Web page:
Left-handed people are often touted for their creativity—from musicians like David Bowie to inventors like Leonardo da Vinci. Since National Left Handers’ Day is celebrated annually on Aug. 13, I thought it was a good time to apply lessons learned from some famous lefties to email marketing strategies.
Your Email Program Can be Anything -- Just Not Dull
David Letterman claims that his “greatest fear in life is being dull,” but anyone who watched his version of “The Late Show” can attest to the fact that he is a lot of things, but dull is not one of them. Letterman always brought a sense of levity and fun to the show, but also knew when to be slightly more serious, like when interviewing big guests like President Obama.
Take it from Dave: Being dull is what causes people to tune out and ultimately ignore your email communications. Take a serious look at your open and click metrics. If you see a significant portion of your audience not engaging, ask yourself honestly, “Is my program dull?” If the answer is yes, start testing and introducing content that is more engaging, like fun video, interesting cinemagraphs, animation, humorous content: you pick. Like Dave said, “You can be awful. Just don’t bother being dull.”
Play the Long Game with Your Email Program
Sir Paul McCartney is one of the most respected artists of all time (although some Millennials seem to be out of the loop). From an illustrious start in the 1960s with the Beatles to forming Wings and even spurring a successful solo career, McCartney knows a thing or two about playing the long game. At 74 he still creates new music and sells out stadiums.
As marketers, we can learn a lot from Sir Paul. While the Beatles had many hit songs (can anyone help singing “Hey Jude” or “Here Comes the Sun” when it comes on the radio?), he knows how to take it a step further. He has threaded together a series of successes—some larger than others—to create an amazing career.
While your email program may have the periodic one-hit wonder that drives out-of-this-world engagement or sales, the key to being successful in this channel is no different from what our favorite Beatle does: make sure the successes come together to build something bigger.
Email is a relationship channel – and relationships have longevity. One email success, or failure, should not be enough to take your program down if you are doing it right. Evaluate your messages and determine if each one moves you toward that longevity or is it just a flash in the pan. Having a good mix of both is what brings long-term success.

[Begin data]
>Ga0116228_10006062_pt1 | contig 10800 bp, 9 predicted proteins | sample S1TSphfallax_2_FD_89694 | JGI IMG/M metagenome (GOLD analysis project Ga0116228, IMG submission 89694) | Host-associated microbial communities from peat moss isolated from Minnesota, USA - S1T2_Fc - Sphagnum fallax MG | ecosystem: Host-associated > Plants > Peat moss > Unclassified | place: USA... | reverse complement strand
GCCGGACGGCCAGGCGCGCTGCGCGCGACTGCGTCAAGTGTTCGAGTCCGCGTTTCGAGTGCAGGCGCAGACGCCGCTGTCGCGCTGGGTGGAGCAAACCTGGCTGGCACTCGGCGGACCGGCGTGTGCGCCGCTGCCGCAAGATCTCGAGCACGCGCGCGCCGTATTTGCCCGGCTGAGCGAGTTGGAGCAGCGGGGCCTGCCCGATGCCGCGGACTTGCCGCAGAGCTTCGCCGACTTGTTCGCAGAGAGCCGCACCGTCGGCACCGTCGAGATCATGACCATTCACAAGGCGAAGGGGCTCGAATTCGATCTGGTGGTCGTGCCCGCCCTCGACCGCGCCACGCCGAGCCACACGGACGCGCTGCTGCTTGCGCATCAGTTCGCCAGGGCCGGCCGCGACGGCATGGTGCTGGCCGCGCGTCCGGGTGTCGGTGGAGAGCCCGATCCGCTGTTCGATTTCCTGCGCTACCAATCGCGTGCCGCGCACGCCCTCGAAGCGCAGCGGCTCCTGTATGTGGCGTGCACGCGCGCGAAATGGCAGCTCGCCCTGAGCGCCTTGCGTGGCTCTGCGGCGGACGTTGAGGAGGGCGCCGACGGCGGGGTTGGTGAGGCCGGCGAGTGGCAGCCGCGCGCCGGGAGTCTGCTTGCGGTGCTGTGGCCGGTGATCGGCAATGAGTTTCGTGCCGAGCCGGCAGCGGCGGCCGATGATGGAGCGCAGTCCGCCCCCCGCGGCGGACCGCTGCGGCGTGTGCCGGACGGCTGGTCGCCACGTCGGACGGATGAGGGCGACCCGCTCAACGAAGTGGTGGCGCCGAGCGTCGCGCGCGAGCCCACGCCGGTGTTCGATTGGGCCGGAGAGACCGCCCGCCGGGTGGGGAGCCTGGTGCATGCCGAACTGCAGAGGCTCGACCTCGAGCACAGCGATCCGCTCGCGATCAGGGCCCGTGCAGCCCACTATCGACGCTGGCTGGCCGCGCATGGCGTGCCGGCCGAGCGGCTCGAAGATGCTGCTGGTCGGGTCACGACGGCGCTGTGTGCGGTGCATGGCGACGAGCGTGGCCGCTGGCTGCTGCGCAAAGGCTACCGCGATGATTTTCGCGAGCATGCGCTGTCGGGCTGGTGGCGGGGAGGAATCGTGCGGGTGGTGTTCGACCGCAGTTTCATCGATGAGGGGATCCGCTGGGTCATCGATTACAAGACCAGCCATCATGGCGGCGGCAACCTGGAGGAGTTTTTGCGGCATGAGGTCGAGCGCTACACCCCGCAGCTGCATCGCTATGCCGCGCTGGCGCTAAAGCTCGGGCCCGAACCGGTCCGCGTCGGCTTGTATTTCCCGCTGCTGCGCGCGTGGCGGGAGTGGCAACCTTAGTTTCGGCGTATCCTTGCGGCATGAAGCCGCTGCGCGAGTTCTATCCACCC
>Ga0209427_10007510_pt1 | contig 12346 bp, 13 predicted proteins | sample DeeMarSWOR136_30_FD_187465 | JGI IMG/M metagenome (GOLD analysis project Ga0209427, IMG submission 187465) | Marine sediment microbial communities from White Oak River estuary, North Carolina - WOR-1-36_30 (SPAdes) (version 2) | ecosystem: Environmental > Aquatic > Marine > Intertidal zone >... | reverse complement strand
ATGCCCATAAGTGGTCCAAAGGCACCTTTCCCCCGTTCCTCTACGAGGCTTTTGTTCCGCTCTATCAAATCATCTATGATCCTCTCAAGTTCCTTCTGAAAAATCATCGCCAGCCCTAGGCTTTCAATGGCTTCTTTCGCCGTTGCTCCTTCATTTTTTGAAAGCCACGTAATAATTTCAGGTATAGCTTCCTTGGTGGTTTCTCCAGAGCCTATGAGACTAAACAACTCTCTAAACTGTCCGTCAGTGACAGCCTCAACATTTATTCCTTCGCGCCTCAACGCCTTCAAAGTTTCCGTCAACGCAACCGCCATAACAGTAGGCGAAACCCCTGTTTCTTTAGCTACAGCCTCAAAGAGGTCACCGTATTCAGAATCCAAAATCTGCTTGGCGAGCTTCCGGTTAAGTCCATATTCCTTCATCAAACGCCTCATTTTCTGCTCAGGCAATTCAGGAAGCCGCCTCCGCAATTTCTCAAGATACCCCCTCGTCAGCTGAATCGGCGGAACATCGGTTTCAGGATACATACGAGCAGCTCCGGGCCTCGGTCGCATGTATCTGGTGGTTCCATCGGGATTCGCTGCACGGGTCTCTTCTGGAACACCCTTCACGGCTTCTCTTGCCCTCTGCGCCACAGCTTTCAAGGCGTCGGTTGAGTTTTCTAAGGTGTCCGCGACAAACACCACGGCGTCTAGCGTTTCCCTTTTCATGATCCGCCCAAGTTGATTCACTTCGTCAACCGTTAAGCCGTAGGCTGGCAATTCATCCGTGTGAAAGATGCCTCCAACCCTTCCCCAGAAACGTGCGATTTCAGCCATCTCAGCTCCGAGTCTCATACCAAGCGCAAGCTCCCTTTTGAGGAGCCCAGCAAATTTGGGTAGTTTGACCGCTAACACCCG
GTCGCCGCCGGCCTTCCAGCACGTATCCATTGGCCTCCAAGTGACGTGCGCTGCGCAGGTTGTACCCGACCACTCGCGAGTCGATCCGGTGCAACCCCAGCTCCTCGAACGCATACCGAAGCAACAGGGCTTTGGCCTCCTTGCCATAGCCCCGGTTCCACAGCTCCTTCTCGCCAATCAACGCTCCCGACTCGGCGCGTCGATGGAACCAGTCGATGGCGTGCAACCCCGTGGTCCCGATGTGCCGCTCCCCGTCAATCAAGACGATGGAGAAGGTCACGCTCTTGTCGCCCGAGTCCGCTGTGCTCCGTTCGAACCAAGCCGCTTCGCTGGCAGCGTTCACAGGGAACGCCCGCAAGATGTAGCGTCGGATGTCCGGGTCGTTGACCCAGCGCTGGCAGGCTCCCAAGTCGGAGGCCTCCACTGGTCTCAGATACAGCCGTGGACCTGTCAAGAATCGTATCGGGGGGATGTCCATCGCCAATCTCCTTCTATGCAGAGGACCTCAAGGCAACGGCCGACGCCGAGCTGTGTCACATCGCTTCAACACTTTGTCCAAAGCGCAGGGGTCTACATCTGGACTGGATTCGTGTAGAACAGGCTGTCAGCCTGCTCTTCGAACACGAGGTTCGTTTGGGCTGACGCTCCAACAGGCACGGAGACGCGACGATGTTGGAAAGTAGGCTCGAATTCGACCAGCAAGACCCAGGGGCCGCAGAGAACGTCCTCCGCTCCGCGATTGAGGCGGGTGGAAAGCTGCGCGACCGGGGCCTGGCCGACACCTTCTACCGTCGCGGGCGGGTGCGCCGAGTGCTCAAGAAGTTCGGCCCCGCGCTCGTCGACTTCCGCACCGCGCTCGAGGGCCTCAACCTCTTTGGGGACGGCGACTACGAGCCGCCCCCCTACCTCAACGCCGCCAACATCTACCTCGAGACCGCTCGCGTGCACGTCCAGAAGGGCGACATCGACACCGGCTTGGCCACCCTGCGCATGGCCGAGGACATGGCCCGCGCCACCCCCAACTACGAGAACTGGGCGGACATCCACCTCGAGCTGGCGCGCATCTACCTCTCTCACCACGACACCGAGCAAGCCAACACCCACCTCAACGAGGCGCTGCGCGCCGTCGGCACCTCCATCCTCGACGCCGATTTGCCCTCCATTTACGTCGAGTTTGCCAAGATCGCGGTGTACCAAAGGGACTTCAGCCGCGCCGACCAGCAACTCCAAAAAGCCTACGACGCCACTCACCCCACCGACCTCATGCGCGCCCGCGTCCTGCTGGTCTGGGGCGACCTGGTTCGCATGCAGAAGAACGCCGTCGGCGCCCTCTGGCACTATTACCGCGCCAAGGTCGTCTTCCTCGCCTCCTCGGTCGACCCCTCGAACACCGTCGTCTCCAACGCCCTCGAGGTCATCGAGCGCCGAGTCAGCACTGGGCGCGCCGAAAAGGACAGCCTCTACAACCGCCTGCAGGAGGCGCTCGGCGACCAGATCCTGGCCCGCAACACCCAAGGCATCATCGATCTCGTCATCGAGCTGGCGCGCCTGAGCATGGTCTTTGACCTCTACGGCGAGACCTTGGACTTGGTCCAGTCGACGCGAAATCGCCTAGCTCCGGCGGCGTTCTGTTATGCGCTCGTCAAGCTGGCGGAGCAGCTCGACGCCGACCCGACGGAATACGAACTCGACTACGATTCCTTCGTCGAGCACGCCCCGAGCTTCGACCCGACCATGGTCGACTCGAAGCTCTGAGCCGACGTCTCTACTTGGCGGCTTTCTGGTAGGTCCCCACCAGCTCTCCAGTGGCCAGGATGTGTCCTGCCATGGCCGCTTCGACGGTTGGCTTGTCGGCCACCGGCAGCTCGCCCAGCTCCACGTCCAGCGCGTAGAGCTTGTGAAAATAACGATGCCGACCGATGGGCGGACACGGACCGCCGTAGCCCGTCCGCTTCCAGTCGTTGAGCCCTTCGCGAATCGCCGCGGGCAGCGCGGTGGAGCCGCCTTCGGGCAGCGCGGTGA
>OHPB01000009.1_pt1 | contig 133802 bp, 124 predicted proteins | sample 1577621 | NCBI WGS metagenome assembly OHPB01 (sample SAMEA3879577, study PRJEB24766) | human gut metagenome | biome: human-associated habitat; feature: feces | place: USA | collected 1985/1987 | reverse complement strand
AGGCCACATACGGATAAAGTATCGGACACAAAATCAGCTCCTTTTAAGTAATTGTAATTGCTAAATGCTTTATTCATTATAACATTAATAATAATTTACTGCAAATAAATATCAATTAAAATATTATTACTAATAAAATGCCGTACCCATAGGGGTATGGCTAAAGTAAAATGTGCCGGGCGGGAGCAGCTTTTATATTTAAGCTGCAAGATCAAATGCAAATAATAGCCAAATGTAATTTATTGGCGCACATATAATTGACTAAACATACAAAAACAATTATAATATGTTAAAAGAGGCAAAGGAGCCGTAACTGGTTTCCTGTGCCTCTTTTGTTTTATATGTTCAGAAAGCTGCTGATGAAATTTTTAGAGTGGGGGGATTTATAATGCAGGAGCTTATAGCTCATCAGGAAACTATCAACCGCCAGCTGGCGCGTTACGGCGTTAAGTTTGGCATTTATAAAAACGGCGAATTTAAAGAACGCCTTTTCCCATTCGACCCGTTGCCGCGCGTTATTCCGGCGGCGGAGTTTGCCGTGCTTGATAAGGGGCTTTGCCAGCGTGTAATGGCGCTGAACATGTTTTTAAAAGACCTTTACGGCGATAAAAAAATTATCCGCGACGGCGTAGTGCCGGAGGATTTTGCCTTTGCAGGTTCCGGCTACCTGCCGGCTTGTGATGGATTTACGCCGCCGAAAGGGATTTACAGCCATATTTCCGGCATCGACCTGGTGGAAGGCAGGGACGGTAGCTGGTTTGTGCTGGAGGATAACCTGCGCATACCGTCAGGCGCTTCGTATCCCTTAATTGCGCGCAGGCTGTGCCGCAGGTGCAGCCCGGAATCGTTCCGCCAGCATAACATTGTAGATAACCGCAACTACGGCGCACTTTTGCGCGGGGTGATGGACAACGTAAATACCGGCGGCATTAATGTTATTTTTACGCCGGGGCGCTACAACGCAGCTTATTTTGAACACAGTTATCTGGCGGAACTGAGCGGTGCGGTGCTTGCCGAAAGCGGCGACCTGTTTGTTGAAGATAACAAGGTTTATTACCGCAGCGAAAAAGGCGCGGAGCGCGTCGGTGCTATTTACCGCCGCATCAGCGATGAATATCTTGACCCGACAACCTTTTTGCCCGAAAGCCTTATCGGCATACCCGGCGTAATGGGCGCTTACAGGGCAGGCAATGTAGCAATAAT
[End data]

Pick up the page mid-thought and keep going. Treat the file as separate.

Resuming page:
Not Everyone Will Love Your Email Program
There's no doubt that Picasso’s work has made a major impact on the art world, though he may not have lent an ear to popular opinion. While many are moved by paintings like "Guernica," a lot of people are turned off by its odd, cubist style and confused portraiture. While Picasso appealed to the artists in his own eclectic circle, many traditional critics disliked his work.
At the end of the day, different things appeal to different people, and your email program is no different. As long as you are relevant to those who love your brand and remain relevant to them, your program will be appreciated for years to come.
Make sure you consider your audience every step of the way. While they all share a common love for the brand, each of your critics is different.
For example the content (and even channel) you would leverage for the teenage back-to-schooler is very different from what you might send to his/her mother. When it comes to both art and email marketing, it is often better to execute very well for a small audience than to do a mediocre job for a general audience. What’s important is knowing who your audience is and what will appeal to them.
Whether lefties are really are more creative or it’s all a myth, we can learn a lot from what made these particular ones so creatively successful, using their lessons to evolve our email marketing strategies.